Recent Vail Valley rain is welcome, but can prompt flooding, rockslides
• 6 inches of fast-flowing water can knock down an adult.
• 1,000-hour fuels can stay dry and burnable for 41 days.
• Fine fuels — grasses — can dry enough to burn an hour after rainfall.
• If you see standing water on the road, please slow down.
Sources: Eagle River Fire Protection District, Vail Fire Department
EAGLE COUNTY — After weeks of hot, dry conditions, the upper Eagle River Valley received some significant rainfall on Monday, July 23. There were problems almost immediately.
Eagle County’s EC Alert system reported a number of accidents in the upper valley, and westbound Interstate 70 in Dowd Canyon was closed for a while due to a rockslide.
With virtually the entire Interstate 70 mountain corridor in Stage 2 fire restrictions — which ban virtually all outdoor burning — we’re all eagerly awaiting the arrival of the usual summer monsoon rains. If those rains come, then it’s still going to be some time before those fire restrictions are relaxed.
Rain runs downhill, won’t sink in
The main problem is that drought has so dried out and packed the ground that a heavy rainfall won’t sink in; it will run downhill. That problem is more pronounced in areas where wildfires have hit.
Near Durango, heavy rains have poured off the burn scar of the 416 fire, contaminating the Animas River with mud, ash and debris.
The burn scar of the Lake Christine fire near Basalt will behave the same way.
Wildfires have been relatively minor on the I-70 side of Eagle County, but danger still exists even where nothing has burned.
Vail Fire Chief Mark Novak said it’s still so dry that fine fuels such as grasses can dry out and be easily sparked with as little as an hour of direct sunshine after a rain storm. Conversely, very dry, beetle-killed logs are sometimes called “1,000-hour” fuels. That means those logs will stay dry enough to burn for more than 40 days, even if frequent rain or snow comes.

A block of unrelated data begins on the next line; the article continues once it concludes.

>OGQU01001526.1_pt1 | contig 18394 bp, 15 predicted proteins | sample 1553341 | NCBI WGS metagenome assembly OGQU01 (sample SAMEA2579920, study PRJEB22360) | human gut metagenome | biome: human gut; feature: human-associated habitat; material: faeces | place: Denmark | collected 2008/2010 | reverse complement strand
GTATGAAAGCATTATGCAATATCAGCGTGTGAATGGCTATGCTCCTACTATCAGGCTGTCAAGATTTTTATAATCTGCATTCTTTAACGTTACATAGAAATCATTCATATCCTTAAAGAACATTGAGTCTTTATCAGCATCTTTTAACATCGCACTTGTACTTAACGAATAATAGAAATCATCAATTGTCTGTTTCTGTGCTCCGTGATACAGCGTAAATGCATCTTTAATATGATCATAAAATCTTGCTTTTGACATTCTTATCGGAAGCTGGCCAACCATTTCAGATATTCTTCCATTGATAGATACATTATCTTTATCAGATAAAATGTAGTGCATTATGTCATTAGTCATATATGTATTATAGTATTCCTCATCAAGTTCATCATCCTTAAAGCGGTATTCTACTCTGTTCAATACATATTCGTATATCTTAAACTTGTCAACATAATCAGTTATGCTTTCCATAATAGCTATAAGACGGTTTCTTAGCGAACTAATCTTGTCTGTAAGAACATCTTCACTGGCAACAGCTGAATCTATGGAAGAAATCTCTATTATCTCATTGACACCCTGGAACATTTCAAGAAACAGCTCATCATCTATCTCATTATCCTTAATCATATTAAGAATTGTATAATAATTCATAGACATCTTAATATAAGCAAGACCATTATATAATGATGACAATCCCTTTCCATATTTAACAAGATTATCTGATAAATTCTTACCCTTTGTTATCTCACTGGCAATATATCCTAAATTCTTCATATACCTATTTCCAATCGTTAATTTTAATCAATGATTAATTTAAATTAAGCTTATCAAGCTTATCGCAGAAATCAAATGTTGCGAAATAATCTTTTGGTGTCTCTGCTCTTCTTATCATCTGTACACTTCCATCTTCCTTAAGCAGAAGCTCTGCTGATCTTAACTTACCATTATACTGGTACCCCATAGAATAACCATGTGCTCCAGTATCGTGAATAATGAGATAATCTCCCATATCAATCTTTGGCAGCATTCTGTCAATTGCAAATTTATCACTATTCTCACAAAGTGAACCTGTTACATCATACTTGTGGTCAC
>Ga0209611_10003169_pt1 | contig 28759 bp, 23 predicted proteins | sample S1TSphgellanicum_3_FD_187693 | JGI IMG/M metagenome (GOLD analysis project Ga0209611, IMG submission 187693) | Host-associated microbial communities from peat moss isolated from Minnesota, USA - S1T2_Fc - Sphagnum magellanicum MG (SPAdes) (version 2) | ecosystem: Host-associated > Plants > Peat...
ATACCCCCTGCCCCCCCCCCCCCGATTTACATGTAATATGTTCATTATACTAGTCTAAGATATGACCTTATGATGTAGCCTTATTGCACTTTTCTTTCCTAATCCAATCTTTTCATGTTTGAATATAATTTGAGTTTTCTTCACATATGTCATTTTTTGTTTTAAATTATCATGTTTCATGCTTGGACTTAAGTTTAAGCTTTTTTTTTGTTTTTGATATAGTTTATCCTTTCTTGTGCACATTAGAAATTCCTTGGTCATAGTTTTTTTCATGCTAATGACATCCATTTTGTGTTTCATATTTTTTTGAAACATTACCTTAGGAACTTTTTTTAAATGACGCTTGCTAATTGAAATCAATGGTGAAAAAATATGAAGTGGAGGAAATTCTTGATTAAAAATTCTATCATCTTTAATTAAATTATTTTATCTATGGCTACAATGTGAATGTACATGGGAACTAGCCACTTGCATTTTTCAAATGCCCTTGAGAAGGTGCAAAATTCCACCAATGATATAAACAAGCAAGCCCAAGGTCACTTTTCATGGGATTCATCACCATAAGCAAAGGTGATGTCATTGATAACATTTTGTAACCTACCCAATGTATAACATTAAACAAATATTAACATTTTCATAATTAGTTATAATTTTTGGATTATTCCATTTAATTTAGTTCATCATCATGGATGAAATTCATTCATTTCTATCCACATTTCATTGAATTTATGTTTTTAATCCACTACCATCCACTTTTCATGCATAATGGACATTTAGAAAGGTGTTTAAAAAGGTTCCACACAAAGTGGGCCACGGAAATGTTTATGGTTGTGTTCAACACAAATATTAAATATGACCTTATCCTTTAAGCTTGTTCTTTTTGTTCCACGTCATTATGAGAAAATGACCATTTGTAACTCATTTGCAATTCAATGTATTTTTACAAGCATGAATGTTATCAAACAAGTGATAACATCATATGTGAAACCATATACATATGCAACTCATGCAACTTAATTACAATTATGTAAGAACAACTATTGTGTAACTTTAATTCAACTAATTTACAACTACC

Given slick ground virtually everywhere, hillsides are more prone than usual to flash flooding.
Eagle River Fire Protection District Community Risk Manager Tracy LeClair said people need to be aware of the risks flash flooding can bring.
“Flood can happen with no notice at all,” LeClair said, adding that people need to be careful, especially if they have children and pets near streambanks. Fast-flowing water can eat away ground near those banks, creating unstable surfaces.
Then there’s the debris carried by floodwaters. LeClair said that debris can often clog culverts, creating more problems as water then floods over roadways.
The danger from fast-falling water also appears on local roads.
Colorado Department of Transportation Public Information Officer Tracy Trulove said that department monitors several spots in this part of Eagle County that are prone to problems from fast-moving water, from “the narrows” portion of Vail Pass to parts of Battle Mountain and a spot in Avon where mud flows from Nottingham Road onto the interstate.
The best way to drive through rain is simply to slow down, Trulove said.
“We see a lot of auto accidents” from heavy rains, Novak said. “The roads don’t drain very well. We’ve seen a lot of accidents (in Dowd Canyon) from hitting a very large puddle there.”
The problem with standing water is the same as with floodwater: You can’t see how deep it is, Novak said.
The answer is to simply slow down.
Vail Daily Business Editor Scott Miller can be reached at email@example.com and 970-748-2930.
Company officials say every aspect of Vail management is now focused on attaining the company’s goal of achieving a zero net operating footprint by 2030. Vail Resorts calls the plan their “Commitment to Zero,” and defines it a zero net carbon emissions by 2030, zero waste to landfills, and zero operating impact on forests and natural habitat.